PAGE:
Many of us have heard the concept “forgiveness is a choice” so many times that it’s almost become a cliché. Yes, on its own, it’s an empowering statement. But in practice, it doesn’t always seem so simple.
My own struggles with forgiveness began with misunderstanding what it meant and what it looked like. I saw forgiveness as the opposite of anger. If I forgave someone, it meant I got rid of the anger. If I still felt angry when I thought of injustices done to me… well, then, I must have never forgiven in the first place. The reasoning sounds stable enough, right?
But that way of thinking has come back to bite me. Like most people, I’ve had a lot of reasons to forgive in my life. And the problem I always face when confronted with a need to forgive is that I’m left still feeling angry when I think of the offense. As a result, I spend years beating myself up over these feelings of anger. If forgiveness was a choice, then why couldn’t I seem to make it happen? Why was I still feeling angry?
I’ve come to learn that I was fighting human nature. We feel upset, frustrated, and angry when someone hurts us. It’s a simple game of cause and effect.
So if forgiveness doesn’t mean to banish anger, what does it actually look like?
I think in order to understand this, we need to come up with a new definition for what forgiveness is. Forgiveness is not a lack of anger when we consider an offense. Forgiveness doesn’t always mean reconciliation of a relationship, especially when that resumption would be ill-advised or even harmful.
Rather, forgiveness means I let myself off the hook for being the one responsible for enforcing justice. As author and speaker Lisa Brenninkmeyer says, it means releasing that person from our own internal court and instead giving it to God who is justice itself.
Forgiveness asks us to stop mentally condemning the person who offended us. It means stopping the rehashing of situations that cause us pain. It means purposefully leading our minds away from other people’s offenses and towards something more good and more beautiful. We cannot effectively live a life if we are only focusing on our own faults, and we can not effectively live a life of love if we are primarily focusing on the faults of others.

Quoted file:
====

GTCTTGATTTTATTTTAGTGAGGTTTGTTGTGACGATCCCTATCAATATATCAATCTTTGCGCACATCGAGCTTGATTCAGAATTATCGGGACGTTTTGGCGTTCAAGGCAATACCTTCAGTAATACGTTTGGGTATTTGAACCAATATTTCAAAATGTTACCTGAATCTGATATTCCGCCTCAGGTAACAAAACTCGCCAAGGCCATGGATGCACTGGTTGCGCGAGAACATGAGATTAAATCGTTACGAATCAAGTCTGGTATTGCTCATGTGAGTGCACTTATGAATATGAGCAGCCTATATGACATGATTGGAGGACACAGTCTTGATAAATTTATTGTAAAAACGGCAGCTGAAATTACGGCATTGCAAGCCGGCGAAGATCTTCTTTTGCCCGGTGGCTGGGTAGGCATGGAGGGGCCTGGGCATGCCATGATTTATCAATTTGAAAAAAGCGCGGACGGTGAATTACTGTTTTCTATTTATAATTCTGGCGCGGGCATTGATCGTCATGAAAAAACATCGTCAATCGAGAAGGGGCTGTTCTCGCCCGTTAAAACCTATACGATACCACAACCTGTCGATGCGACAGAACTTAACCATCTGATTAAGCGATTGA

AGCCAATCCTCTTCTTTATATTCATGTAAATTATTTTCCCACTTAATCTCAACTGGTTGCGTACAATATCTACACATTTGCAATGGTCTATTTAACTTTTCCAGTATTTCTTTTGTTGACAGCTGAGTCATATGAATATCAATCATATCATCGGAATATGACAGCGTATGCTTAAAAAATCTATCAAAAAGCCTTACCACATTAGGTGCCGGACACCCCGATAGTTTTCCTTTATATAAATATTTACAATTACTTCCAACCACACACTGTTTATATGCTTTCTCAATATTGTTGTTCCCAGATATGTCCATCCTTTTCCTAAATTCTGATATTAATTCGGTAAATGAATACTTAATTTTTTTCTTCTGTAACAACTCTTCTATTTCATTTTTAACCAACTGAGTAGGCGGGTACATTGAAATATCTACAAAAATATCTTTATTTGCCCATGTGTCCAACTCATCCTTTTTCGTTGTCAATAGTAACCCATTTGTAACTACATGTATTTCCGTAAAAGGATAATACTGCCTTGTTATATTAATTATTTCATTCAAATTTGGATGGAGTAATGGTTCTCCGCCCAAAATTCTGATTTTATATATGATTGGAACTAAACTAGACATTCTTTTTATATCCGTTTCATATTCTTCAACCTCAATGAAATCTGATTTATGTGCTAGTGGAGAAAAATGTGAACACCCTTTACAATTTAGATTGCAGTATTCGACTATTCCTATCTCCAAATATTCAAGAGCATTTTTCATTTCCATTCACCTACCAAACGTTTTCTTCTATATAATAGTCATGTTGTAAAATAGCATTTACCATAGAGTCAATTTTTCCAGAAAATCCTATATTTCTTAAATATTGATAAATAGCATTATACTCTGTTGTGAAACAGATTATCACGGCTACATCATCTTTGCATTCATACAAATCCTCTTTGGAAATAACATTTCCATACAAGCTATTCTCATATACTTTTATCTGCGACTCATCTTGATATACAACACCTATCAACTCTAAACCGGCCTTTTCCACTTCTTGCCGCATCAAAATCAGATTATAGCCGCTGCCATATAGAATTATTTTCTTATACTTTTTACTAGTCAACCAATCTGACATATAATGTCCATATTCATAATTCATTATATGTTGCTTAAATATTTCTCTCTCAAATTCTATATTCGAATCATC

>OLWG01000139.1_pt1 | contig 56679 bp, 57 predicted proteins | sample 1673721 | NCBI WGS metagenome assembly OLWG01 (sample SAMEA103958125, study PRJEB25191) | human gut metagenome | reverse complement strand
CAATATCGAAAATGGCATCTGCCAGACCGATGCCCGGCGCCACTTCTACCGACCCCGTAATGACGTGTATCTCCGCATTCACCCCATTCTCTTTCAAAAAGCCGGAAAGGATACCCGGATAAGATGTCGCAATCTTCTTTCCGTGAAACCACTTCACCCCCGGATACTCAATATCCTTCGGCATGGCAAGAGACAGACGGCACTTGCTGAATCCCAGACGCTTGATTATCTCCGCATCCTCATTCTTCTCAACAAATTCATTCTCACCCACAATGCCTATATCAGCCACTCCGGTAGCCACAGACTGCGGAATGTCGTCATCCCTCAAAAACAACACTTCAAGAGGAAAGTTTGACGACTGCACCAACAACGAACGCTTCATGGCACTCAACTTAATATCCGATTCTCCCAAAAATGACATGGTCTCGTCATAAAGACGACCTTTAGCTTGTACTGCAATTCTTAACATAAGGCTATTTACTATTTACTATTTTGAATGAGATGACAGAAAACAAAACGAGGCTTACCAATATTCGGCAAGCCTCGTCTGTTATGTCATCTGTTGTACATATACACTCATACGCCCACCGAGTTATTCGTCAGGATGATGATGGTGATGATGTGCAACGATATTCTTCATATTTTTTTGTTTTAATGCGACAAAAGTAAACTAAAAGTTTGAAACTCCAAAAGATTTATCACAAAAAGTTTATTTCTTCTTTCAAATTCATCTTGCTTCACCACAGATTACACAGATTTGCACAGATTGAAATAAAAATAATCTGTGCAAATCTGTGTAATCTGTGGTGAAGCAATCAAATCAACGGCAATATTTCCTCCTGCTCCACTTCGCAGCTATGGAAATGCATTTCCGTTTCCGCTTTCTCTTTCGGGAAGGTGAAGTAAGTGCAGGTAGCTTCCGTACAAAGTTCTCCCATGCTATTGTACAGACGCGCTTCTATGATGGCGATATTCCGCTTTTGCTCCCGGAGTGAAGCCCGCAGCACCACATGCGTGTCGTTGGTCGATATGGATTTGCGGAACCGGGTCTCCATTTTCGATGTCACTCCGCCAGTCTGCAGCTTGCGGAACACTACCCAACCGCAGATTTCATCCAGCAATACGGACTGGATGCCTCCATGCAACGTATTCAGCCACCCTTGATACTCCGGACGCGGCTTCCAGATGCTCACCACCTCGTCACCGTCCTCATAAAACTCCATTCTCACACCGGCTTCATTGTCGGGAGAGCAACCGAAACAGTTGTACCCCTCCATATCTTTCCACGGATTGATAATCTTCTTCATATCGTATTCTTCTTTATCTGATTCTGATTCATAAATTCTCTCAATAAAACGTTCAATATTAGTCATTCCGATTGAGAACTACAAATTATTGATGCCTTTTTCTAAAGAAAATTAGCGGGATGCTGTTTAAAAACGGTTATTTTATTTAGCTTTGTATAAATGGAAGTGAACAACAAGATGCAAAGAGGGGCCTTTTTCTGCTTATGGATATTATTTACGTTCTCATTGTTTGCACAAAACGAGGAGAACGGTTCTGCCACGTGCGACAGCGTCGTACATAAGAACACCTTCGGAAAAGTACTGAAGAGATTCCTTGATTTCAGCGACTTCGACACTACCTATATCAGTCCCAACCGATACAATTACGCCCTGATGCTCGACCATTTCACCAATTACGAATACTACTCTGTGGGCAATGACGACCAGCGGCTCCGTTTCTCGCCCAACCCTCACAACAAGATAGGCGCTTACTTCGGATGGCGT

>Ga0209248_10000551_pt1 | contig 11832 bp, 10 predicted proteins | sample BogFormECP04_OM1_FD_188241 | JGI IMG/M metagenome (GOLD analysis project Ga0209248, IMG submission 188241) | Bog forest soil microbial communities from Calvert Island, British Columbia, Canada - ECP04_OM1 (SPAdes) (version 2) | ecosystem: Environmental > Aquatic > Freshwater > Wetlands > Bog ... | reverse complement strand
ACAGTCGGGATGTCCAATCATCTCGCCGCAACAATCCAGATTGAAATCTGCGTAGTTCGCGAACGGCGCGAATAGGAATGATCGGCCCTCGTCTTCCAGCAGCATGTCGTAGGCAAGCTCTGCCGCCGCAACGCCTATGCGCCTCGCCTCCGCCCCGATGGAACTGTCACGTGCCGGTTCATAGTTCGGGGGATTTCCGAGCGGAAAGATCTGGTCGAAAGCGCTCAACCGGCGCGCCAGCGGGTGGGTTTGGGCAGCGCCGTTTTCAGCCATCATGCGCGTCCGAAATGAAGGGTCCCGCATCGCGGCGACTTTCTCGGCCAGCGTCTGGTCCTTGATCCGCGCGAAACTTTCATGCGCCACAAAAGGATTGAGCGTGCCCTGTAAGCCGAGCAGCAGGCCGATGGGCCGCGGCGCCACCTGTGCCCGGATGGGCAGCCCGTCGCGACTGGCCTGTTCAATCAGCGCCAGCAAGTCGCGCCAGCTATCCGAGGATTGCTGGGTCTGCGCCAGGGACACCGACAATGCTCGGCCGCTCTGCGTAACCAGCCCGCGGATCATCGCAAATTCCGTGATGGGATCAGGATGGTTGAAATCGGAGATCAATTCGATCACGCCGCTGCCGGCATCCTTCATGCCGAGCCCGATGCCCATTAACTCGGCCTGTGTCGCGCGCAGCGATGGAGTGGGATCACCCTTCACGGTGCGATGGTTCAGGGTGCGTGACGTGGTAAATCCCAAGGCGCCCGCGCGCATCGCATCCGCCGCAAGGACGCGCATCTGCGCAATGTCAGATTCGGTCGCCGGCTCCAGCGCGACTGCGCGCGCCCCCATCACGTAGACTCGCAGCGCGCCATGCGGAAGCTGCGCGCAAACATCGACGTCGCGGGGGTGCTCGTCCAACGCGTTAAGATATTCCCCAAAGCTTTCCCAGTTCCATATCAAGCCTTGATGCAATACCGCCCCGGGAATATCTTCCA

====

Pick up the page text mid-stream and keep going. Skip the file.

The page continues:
This is never easy, but no one said forgiveness is meant to be easy.
I have been struggling with the concept of forgiveness for what seems like ages. There are days where forgiving people is easy, and other days when it feels impossible. The good news of all of it is that there is help. We can turn to others to help us on our forgiveness journey, and we can turn to prayer.
The reality is, we live in a broken world, and none of us will exit this world without being hurt many times. That never releases us from the responsibility to forgive. It does, however, give us ample opportunity to practice forgiving. It gives us the opportunity to see the whole humanity in the other person, and it gives us practice seeing others as God sees them.
One of the best things I’ve been taught is that forgiveness is a process. It’s not necessarily a one-and-done thing. Sometimes this is because others are imperfect and continue to hurt us in the same ways. And sometimes it’s because we are imperfect and need to recommit to letting God handle the justice while we live out mercy.
Forgiveness doesn’t always mean that the anger we feel when we dwell on the experience will go away. In some cases, that does happen. One day we may be able to look back on a hurtful experience and feel peace. But even if we don’t get there, we have a better chance at healing if we release ourselves from the responsibility of being judge and justice. We can’t fix everything. Not every relationship will be repaired or restored. What we can do is choose how much of ourselves we invest in a painful or hurtful situation. In forgiving, we may recognize our limits, but we can also set ourselves free.